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What SPAWN’s Trail Cams Tell Us About Lagunitas Creek Watershed

A bobcat travels through a ranch along Sir Francis Drake Boulevard.

 

LAGUNITAS CREEK–Last winter, SPAWN began regularly releasing footage from our motion- and temperature-activated cameras as part of a fun weekend celebration. Now, as trail cameras reveal data spanning multiple seasons, SPAWN will analyze this data to lend a more practical use in addition to the fun, weekly photo shoot.

We will continue to release weekly photographs on our Facebook pageas these have been a great way to connect with our neighbors in the Lagunitas Creek Watershed! In addition to these, we are analyzing data for species location, time, frequency, duration, and sequence to address the following hypotheses. Data come from five trail cameras, all of which are positioned along Lagunitas Creek or its tributaries. Three cameras are located in Tocaloma and two on Black Mountain.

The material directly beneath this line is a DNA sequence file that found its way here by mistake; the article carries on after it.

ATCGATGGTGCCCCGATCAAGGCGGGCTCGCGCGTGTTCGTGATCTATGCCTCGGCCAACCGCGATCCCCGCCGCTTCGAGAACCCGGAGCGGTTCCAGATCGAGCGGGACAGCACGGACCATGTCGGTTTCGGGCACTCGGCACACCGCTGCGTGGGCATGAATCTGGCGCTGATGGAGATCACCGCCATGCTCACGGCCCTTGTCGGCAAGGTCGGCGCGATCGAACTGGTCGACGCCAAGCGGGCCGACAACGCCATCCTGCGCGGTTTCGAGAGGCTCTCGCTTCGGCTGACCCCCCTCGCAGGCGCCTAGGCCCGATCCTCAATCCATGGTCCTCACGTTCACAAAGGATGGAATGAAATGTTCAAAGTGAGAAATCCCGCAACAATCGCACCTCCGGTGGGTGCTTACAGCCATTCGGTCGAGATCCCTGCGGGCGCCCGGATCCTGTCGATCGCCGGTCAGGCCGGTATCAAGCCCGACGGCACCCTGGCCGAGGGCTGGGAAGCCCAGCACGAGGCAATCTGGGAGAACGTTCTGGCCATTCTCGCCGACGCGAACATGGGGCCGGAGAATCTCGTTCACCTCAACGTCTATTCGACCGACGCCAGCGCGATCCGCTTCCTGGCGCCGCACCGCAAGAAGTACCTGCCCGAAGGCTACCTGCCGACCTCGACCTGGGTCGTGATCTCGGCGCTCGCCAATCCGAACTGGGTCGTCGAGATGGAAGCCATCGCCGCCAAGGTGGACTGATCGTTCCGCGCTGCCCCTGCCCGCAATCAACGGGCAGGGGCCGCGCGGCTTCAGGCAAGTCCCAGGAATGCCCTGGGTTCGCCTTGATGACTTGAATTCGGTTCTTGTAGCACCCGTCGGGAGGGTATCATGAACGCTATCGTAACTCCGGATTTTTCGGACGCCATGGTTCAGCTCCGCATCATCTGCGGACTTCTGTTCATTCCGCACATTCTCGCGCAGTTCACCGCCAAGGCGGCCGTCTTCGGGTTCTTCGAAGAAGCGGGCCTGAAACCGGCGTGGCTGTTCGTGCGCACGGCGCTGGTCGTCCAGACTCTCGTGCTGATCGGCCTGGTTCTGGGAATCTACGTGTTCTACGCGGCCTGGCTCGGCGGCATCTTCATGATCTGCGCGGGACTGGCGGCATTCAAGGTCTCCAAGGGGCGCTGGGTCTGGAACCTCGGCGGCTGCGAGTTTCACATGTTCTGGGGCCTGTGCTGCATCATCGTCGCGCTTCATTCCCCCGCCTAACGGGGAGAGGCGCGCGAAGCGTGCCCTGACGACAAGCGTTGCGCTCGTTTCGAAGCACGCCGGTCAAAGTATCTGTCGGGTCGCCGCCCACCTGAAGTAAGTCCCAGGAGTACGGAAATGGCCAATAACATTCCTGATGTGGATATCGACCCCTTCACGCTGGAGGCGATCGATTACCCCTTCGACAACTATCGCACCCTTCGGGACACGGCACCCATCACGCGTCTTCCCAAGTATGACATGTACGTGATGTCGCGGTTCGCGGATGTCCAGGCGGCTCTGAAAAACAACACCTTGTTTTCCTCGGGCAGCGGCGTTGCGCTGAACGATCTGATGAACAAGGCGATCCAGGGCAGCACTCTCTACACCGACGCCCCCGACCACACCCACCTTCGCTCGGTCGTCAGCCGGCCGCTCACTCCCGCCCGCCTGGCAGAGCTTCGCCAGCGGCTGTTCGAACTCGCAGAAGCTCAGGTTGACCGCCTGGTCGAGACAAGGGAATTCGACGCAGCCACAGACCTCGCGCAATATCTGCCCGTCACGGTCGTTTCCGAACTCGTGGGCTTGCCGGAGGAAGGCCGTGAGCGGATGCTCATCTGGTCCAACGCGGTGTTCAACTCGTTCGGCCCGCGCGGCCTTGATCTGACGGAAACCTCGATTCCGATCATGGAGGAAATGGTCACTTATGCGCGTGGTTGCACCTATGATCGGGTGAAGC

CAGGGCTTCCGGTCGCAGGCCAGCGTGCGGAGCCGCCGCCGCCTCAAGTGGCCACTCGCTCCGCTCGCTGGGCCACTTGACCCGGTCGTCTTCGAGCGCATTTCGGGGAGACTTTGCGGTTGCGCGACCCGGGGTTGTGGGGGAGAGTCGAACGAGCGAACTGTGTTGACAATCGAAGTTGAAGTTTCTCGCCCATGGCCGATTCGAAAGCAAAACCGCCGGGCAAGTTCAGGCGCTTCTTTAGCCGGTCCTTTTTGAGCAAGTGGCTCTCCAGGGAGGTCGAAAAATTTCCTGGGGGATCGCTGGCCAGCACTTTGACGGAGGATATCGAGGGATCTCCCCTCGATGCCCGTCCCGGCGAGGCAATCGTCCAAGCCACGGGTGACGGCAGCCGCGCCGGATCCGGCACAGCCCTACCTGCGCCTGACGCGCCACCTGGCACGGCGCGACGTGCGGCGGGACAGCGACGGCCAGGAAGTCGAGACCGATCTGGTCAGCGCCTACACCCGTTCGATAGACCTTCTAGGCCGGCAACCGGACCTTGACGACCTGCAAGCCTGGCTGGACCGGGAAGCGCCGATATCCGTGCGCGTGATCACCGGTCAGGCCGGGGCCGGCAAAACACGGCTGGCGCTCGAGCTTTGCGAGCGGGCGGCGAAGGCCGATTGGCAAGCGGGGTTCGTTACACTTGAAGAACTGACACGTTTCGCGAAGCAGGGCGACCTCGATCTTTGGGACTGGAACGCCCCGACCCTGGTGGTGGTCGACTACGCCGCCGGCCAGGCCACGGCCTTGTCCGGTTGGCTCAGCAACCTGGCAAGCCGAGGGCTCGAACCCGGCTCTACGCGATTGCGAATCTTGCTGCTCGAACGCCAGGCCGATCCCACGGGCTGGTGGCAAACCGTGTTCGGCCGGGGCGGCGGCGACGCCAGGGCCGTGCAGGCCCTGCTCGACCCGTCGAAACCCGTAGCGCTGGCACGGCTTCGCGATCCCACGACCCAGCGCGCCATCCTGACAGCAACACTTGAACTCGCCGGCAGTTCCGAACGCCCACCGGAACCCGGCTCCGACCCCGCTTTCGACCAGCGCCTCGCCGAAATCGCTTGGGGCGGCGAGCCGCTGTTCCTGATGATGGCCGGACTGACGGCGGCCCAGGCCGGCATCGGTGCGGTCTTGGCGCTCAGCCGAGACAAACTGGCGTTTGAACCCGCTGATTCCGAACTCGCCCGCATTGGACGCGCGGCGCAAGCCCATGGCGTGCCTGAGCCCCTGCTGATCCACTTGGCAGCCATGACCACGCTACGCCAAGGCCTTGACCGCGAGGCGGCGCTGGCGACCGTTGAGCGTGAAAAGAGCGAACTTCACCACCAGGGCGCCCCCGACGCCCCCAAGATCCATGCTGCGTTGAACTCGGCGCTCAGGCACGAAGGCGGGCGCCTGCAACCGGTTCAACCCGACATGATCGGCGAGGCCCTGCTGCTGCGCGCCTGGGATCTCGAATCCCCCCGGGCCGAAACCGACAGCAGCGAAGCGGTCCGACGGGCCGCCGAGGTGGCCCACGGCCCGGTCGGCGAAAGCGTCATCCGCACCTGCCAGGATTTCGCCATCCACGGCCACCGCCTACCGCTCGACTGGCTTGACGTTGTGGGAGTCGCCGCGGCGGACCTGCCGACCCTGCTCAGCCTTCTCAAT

1) Sightings of each species will occur unevenly throughout the day. 

As certain species have strong diurnal or nocturnal habits, we expect appearances on trail cameras to reflect these trends. Black-tailed deer (Odocoileus hemionus) appear to have more flexibility than most species, not conforming to a strict diurnal or nocturnal habit.

2) Rain events affect the density and diversity of camera sightings. 

Water availability may alter certain food sources. Heavy rains may also provide cover, potentially decreasing visibility. Rains may also change shelter availability, as we observed in the flooding of a woodrat nest. These factors give us precedence to believe that distinct sets of photograph properties (density and diversity) will have distinct associations with rain events.

3) Presence of prey or predator species impacts the behavior of the other. 

We are curious to track a trend in peak occurrences of predator and prey species. It is possible that the presence of prey species will attract predators. It is also possible that presence of predator species will deter prey until they have cleared the area.

New data will be incorporated on a rolling basis, and we will be releasing results in the new Wildlife Monitoring section of our blog. We hope that this project can be a gateway for interacting with and learning from our other-than-human community in the Lagunitas Creek Watershed!

Black-tail deer fawn at the Tocaloma floodplain restoration site.

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